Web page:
Hydroponic Poppies Grow Log

Burrabit’s Indoor Cultivation
Hydroponic Heroin

Set Up
We grew our poppies using a “deep water culture” set up: 22 gallon Rubbermaid tanks partially filled with water oxygenated by airstones.  This set up is extremely simple and inexpensive. We used Youtube as a guide for constructing our set up. Information on other techniques can be found on Wikipedia

Supplies
light fixtures x6 = $60
florescent tubes x 12 = $16
22 gal. tubs x 4 = $16
air stones x 4 = $16
air pumps x 2 = $30
nutrients x 2 = $52
big bag hydroton = $16
neti pots x 28 = $16 
= $222
We used four tubs; if you a start with two tubs you can grow 12 plants for about $111.00 dollars.

Additional/Optional Supplies
fan
thermometer
extension cord/outlet adapters
light timer
twine (for raising/lowering lights)
pH test kit
TDS meter

Lights
We used the cheapest florescent lights (T12/40 W) and fixtures available at Home Depot and they worked fine. Different florescent spectrums are apparently most useful at different stages of growth; to cover all of our bases we used both “cool blue/natural light” (blue/white) tubes as well as the “warm light” (yellow) tubes (most fixtures hold two tubes, so you can use one of each per fixture so that all plants receive the same wavelengths). The lights were suspended from the ceiling by twine so they could be easily raised and lowered.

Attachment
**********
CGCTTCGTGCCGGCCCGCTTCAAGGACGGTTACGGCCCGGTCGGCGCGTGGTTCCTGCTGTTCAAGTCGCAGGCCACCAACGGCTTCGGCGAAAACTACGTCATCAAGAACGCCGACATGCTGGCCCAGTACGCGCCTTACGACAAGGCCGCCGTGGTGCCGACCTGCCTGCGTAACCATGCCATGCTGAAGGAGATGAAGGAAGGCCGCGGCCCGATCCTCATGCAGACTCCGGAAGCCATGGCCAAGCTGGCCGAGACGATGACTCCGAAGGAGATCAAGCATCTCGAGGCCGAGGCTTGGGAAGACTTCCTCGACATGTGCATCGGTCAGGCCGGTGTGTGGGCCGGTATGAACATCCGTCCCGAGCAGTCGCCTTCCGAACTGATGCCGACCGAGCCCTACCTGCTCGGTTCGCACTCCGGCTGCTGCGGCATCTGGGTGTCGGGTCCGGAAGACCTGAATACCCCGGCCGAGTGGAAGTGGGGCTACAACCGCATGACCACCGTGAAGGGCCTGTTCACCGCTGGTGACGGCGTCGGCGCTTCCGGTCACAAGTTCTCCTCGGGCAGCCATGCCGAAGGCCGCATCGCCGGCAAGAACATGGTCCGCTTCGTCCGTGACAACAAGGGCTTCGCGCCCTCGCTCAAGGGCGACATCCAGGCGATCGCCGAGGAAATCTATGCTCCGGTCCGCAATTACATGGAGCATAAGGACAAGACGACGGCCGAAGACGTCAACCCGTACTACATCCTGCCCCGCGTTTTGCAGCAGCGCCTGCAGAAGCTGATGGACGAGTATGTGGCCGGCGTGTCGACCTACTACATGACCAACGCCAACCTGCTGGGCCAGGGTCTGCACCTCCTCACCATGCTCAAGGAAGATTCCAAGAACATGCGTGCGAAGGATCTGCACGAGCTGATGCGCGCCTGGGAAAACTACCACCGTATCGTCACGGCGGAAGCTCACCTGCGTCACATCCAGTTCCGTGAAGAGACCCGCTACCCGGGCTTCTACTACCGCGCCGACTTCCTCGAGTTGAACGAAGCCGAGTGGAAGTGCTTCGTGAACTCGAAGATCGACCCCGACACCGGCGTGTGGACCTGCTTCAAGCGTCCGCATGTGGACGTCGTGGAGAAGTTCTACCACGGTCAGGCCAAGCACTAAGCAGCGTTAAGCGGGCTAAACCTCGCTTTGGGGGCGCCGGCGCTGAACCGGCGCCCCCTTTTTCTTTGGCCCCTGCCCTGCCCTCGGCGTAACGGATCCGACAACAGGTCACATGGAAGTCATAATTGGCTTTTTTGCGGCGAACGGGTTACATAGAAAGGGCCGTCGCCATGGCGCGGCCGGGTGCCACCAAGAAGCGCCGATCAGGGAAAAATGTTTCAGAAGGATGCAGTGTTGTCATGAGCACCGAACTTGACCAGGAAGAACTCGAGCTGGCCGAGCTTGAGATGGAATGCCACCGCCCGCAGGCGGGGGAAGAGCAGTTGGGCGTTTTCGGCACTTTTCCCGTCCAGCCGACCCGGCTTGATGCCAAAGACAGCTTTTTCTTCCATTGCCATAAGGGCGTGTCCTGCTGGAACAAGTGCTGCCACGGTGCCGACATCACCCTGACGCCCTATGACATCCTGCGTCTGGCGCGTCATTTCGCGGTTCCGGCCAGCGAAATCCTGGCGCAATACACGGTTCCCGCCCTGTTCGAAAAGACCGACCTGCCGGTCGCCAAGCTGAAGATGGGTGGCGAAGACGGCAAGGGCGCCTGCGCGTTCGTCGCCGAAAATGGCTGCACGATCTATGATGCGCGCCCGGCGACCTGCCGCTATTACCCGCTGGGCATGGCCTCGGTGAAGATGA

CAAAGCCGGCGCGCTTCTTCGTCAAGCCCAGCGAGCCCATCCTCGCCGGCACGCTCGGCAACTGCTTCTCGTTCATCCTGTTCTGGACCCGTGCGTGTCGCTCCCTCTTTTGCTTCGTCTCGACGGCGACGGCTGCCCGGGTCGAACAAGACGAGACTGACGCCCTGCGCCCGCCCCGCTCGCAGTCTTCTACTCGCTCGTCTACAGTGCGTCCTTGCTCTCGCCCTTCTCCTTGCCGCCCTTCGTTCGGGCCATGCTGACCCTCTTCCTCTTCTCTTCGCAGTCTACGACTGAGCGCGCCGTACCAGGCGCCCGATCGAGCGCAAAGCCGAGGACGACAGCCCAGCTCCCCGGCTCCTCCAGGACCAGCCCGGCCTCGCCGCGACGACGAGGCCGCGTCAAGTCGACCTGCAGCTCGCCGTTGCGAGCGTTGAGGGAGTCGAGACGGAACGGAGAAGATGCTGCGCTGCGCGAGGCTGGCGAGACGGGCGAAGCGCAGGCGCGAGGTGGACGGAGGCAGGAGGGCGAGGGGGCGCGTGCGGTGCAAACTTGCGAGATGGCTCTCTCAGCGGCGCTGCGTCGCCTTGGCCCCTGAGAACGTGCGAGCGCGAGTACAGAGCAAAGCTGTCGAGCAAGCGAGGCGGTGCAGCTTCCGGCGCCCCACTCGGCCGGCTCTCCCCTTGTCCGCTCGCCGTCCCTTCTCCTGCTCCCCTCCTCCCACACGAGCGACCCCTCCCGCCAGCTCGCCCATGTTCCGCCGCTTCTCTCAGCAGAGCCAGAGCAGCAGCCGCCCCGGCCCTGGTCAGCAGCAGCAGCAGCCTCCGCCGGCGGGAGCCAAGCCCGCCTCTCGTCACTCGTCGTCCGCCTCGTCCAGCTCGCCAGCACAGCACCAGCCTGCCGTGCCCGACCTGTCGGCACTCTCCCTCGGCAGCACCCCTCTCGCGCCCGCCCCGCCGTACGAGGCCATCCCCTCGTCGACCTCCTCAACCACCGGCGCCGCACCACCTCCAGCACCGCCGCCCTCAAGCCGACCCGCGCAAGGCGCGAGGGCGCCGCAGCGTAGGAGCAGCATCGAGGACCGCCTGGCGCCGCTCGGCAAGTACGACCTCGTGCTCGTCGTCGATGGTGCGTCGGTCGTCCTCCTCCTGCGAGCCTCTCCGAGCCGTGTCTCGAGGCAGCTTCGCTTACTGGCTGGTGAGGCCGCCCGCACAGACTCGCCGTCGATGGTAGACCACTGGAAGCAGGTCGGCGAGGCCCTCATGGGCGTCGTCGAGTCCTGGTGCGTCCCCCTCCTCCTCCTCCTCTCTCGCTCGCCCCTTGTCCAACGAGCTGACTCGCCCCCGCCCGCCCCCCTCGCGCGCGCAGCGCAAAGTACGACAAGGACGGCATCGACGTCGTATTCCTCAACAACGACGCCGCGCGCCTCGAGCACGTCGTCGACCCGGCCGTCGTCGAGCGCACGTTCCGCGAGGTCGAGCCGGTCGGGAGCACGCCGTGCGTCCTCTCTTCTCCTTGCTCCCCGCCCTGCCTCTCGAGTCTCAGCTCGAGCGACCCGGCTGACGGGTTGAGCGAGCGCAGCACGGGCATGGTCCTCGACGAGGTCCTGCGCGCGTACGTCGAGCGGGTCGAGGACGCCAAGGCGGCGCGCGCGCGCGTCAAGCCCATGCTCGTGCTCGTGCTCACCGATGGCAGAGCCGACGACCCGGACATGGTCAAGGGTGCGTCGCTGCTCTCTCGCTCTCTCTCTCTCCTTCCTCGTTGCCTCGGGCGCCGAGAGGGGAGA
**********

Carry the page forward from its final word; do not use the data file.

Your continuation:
Spacing
For this grow we had three tanks with six plants each and one tank with eight. The plants in the tank with eight became crowded to the point that only six managed to grow while the other two were shaded out and stunted. For large varieties like Tasmanians, six per tank is the way to go.

Nutrients
We used General Hydroponics’ Flora series.  We used this line because it is what our sources used. These nutrients worked for us, but we have no reason to believe that they work better than any other formula.  We suggest that you use whatever nutrients you have experience with or are able to find most cheaply.

pH
The ideal pH range for poppies is between 6.5 and 6.8. Seedlings are more sensitive to pH (especially rapid fluctuation) than mature plants.  At a pH above 6.8 you will see signs of Iron (Fe) deficiency (new leaves appear yellow/tiger striped), as almost all of the iron will precipitate out of the water at this level. A pH below 6.5 is less serious (our plants survived with a pH than was generally between 6.0-6.4), but it is not ideal, as a number of nutrients will become less available. If, for any reason, there is a deficiency, a lower pH can greatly exacerbate the shortage and make recovery more difficult. Phosphoric acid or vinegar can be used to lower pH, but should be administered in the smallest doses possible and diluted before being added to the reservoir. Small doses of washing soda can be used to raise pH if necessary. When changing water, wait until all nutrients have been added before measuring pH.